Wine Health Benefits

Wine is one of the oldest alcoholic beverages on the planet. Its history spans thousands of years and while heavy drinking of any alcoholic beverage rather brings lots of health-related troubles instead of benefits, current research suggests that a glass of red wine each day may be providing you with more than just a little relaxation.1

Kidney stones

Red wine intake reduces the risk of kidney stone formation


Excessive alcohol consumption is generally considered a risk factor for hypertension. However, there is some evidence of favorable effects of red wine on blood pressure. Two glasses of red wine (250 ml), taken together with the meal, lower post-meal blood pressure in hypertensive persons.

Heart disease

One of the well-known and most studied benefits of red wine is its heart protective effect. Moderate consumption of red wine on a regular basis may be a preventative against coronary heart disease. Scientists believe the red wine reduces the risk of coronary heart disease by reducing production of low density lipoprotein (LDL) cholesterol and boosting high density lipoprotein (HDL) cholesterol.

Drink in the Flavonoids

Belief in the medicinal value of wine is as old as wine itself. The Pharmacopoeia of the United States of America, sixth decennial revision, published in 1882, has listings for 14 different preparations of wine, from vinum album, or white wine, made “from the unmodified juice of the grape, freed from seeds, stems, and skins,” to vinum rubrum, or red wine, made “by fermenting the juice of colored grapes in presence of their skins.”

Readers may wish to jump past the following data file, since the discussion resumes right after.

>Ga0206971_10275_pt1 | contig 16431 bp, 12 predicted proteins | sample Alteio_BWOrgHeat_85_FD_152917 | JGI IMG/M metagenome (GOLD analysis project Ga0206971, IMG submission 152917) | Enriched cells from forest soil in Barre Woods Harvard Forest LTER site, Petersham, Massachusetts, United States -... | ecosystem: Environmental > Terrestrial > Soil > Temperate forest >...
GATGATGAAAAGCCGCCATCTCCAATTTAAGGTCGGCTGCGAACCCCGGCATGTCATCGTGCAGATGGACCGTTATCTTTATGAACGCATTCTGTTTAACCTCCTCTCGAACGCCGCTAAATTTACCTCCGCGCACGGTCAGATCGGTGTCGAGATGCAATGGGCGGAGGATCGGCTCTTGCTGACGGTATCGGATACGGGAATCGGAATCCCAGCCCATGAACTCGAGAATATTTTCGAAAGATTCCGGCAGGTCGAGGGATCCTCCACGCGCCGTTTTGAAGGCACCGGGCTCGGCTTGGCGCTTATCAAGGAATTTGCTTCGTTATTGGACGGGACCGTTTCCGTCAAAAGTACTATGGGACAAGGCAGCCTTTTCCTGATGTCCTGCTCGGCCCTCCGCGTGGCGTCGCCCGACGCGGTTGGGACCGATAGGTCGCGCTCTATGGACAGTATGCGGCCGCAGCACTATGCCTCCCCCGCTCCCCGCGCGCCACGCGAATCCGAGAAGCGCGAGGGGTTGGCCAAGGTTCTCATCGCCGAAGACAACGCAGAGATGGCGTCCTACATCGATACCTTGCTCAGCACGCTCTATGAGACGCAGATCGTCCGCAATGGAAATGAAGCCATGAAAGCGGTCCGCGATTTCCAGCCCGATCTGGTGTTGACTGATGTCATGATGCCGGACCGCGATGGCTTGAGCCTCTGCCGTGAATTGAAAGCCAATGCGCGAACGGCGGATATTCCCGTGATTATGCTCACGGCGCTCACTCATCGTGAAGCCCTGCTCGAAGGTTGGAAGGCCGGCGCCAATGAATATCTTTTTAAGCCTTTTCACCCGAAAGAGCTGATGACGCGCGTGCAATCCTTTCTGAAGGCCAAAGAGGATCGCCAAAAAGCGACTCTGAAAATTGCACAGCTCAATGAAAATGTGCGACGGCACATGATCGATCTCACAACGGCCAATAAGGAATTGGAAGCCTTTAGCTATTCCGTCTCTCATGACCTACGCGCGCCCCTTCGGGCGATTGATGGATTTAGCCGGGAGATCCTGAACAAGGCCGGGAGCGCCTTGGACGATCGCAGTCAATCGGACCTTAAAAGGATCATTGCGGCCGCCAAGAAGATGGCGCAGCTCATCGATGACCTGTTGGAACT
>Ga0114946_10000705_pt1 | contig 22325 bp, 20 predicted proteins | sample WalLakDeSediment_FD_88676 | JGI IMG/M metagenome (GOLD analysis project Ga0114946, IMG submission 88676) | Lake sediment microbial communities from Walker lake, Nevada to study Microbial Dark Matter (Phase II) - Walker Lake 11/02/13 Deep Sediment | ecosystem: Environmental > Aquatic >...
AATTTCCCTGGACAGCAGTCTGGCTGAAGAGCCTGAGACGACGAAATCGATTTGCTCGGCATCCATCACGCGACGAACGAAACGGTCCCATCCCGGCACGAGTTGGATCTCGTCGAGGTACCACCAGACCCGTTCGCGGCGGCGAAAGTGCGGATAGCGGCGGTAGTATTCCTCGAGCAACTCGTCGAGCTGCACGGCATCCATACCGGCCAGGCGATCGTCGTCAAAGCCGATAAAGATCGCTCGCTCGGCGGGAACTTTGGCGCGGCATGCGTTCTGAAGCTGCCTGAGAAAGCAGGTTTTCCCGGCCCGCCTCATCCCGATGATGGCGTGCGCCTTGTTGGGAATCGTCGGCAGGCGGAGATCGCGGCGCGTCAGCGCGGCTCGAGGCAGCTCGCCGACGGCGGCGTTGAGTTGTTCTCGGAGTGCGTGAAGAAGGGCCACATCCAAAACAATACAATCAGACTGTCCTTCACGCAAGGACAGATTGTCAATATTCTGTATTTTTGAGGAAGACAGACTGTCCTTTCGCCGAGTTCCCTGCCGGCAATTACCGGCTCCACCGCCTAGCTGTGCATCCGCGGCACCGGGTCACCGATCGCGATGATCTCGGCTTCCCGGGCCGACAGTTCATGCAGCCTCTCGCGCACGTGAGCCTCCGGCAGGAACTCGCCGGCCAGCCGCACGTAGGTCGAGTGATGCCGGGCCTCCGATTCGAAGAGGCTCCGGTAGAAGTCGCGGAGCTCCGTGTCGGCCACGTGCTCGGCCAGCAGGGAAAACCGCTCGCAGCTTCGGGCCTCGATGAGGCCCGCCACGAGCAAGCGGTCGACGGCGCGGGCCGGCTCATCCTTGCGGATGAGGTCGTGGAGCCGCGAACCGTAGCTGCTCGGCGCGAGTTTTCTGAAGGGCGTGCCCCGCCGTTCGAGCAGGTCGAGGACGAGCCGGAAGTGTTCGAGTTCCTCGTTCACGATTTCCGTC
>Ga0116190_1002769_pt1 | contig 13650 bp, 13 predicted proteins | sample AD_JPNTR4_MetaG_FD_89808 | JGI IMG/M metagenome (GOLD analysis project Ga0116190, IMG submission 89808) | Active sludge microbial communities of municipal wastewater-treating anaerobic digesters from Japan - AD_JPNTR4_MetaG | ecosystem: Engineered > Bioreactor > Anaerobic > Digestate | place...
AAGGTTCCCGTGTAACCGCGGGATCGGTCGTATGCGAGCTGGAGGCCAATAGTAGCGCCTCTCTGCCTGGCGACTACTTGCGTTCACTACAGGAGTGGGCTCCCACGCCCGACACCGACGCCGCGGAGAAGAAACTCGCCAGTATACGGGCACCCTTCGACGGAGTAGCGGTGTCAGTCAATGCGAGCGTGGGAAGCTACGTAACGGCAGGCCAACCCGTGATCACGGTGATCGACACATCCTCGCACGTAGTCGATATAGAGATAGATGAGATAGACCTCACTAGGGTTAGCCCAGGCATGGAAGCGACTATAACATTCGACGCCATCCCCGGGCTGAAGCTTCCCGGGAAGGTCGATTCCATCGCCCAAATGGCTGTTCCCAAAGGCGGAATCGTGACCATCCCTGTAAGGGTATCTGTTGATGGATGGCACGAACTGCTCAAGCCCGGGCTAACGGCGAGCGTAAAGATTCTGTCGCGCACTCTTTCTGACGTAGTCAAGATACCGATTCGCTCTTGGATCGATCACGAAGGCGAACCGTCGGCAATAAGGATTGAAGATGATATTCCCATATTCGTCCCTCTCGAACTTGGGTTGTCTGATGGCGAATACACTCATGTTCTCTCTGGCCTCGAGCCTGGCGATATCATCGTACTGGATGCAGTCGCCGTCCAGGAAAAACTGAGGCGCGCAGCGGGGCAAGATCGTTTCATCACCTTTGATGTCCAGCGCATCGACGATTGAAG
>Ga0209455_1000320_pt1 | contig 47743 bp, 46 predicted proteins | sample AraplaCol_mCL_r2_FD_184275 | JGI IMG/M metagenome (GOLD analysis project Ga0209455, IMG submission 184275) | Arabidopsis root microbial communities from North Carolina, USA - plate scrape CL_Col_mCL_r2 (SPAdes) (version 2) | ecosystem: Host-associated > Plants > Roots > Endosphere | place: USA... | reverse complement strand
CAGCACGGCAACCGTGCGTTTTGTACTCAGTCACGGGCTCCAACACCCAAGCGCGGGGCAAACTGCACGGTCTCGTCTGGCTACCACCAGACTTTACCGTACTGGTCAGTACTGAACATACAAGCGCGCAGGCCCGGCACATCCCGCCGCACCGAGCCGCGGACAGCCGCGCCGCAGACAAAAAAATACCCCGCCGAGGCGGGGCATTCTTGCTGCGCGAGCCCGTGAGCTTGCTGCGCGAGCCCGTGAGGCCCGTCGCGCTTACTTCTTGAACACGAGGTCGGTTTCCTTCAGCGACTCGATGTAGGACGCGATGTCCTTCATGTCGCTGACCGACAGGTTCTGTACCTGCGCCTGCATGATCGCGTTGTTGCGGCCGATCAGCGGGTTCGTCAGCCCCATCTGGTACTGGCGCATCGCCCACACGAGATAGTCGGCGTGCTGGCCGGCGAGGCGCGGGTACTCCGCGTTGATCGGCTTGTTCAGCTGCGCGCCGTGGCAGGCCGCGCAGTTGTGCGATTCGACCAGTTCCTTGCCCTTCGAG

The deep, beautiful purple-red color of red wine is produced by a substance called anthocyanin, which is found in the skin of the grape. In addition to the color of red wine, we can thank anthocyanins for the deep red-purple-black color of black olives; and the berry-red color of strawberries, cherries, and raspberries.

Anthocyanin is one of the four main groups of chemicals that together are called flavonoids. Found in many plants and especially in deeply colored fruits and vegetables, flavonoids are important chemicals in plants.

Drink in the Flavonoids

Research has shown many potential medical uses for flavonoids. For example, they regulate cell growth, function as antioxidants, reduce inflammation, and prevent blood clots.

Red wine may also reduce oxidative stress caused by increased blood glucose levels after meals, according to Antonio Ceriello, MD, and associates. In a research letter published in the December 1999 issue of Diabetes Care, Dr. Ceriello and associates presented data showing that consumption of two 5-ounce glasses of red wine with a meal by subjects with type 2 diabetes significantly reduced the compounds produced by the test meal that could cause vascular damage by the mechanism of “oxidative stress.” (Oxidation of LDL “bad” cholesterol causes fatty buildup in the arteries.)

Blood clots

Red wine produces anticlotting, or antithrombotic, action. Light to moderate consumers of wine have lower levels of protein fibrinogen which promotes blood clot formation.


Red wine may prevent the initiation and progression of atherosclerosis (hardening or “furring” of the arteries). Atherosclerosis starts when blood vessels begin to lose their ability to relax. Both the alcohol and polyphenols in the red wine appear to favorably maintain healthy blood vessels by promoting the formation of nitric oxide (NO), the key chemical relaxing factor that plays an important role in the regulation of vascular tone.

1Written by C. Simmons of